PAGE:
A stranger came to the door at eve, And he spoke the bridegroom fair. He bore a green-white stick in his hand, And, for all burden, care. He asked with the eyes more than the lips For a shelter for the night, And he turned and looked at the road afar Without a window light.
The bridegroom came forth into the porch With, 'Let us look at the sky, And question what of the night to be, Stranger, you and I.' The woodbine leaves littered the yard, The woodbine berries were blue, Autumn, yes, winter was in the wind; 'Stranger, I wish I knew.'
Within, the bride in the dusk alone Bent over the open fire, Her face rose-red with the glowing coal And the thought of the heart's desire.
The bridegroom looked at the weary road, Yet saw but her within, And wished her heart in a case of gold And pinned with a silver pin.
The bridegroom thought it little to give A dole of bread, a purse, A heartfelt prayer for the poor of God, Or for the rich a curse;
But whether or not a man was asked To mar the love of two By harboring woe in the bridal house, The bridegroom wished he knew. Share on facebook Share on twitter Share on google Share on print
Two roads diverged in a yellow wood, And sorry I could not travel both And be one traveler, long I stood And looked down one as far as I could To where it bent in the undergrowth; Then took the other, as just as fair, And having perhaps the better claim, Because it was grassy and wanted wear; Though as for that the passing there Had worn them really about the same, And both that morning equally lay In leaves no step had trodden black. Oh, I kept the first for another day! Yet knowing how way leads on to way, I doubted if I should ever come back. I shall be telling this with a sigh Somewhere ages and ages hence: Two roads diverged in a wood, and I- I took the one less traveled by, And that has made all the difference.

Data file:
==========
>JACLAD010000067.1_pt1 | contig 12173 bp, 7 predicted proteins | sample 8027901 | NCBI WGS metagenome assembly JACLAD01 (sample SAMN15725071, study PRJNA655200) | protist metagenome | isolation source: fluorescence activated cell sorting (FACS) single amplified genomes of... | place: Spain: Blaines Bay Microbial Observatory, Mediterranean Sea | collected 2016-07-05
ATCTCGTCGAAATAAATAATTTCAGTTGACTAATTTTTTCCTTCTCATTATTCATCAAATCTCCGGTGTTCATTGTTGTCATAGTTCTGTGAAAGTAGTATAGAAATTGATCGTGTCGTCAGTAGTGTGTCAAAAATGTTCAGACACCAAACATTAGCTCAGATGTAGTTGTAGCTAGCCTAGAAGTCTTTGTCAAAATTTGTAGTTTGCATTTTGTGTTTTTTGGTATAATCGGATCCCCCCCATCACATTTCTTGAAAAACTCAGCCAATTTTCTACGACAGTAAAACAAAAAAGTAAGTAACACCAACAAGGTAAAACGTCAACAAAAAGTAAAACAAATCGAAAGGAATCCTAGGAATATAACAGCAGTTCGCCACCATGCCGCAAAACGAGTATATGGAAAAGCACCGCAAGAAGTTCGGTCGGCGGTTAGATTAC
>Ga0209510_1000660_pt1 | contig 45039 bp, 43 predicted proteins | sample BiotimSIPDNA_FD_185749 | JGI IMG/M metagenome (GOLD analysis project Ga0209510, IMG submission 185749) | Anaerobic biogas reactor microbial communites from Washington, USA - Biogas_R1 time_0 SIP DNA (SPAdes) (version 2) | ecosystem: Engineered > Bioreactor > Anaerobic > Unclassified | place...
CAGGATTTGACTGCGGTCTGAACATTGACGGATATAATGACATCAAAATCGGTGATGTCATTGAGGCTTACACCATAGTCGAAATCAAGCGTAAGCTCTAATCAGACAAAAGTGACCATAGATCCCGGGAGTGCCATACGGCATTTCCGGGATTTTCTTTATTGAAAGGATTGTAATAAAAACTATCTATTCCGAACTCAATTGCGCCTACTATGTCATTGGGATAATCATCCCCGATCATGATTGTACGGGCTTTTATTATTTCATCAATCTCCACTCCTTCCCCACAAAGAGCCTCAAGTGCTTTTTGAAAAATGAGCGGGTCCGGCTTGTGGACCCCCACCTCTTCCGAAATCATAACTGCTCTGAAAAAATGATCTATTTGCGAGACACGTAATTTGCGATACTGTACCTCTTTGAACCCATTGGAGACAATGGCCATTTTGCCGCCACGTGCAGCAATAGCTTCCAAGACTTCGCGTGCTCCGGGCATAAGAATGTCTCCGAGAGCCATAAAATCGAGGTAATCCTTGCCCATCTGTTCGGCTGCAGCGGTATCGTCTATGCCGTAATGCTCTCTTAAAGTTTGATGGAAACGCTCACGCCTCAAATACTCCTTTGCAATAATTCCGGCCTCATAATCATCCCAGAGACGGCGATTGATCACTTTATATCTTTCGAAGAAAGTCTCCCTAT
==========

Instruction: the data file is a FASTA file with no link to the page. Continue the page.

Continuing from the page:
Again and again, however we know the landscape of love and the little churchyard there, with its sorrowing names, and the frighteningly silent abyss into which the others fall: again and again the two of us walk out together under the ancient trees, lie down again and again among the flowers, face to face with the sky.
A sweet disorder in the dress Kindles in clothes a wantonness: A lawn about the shoulders thrown Into a fine distraction-- An erring lace, which here and there Enthrals the crimson stomacher-- A cuff neglectful, and thereby Ribbands to flow confusedly-- A winning wave, deserving note, In the tempestuous petticoat-- A careless shoe-string, in whose tie I see a wild civility-- Do more bewitch me than when art Is too precise in every part.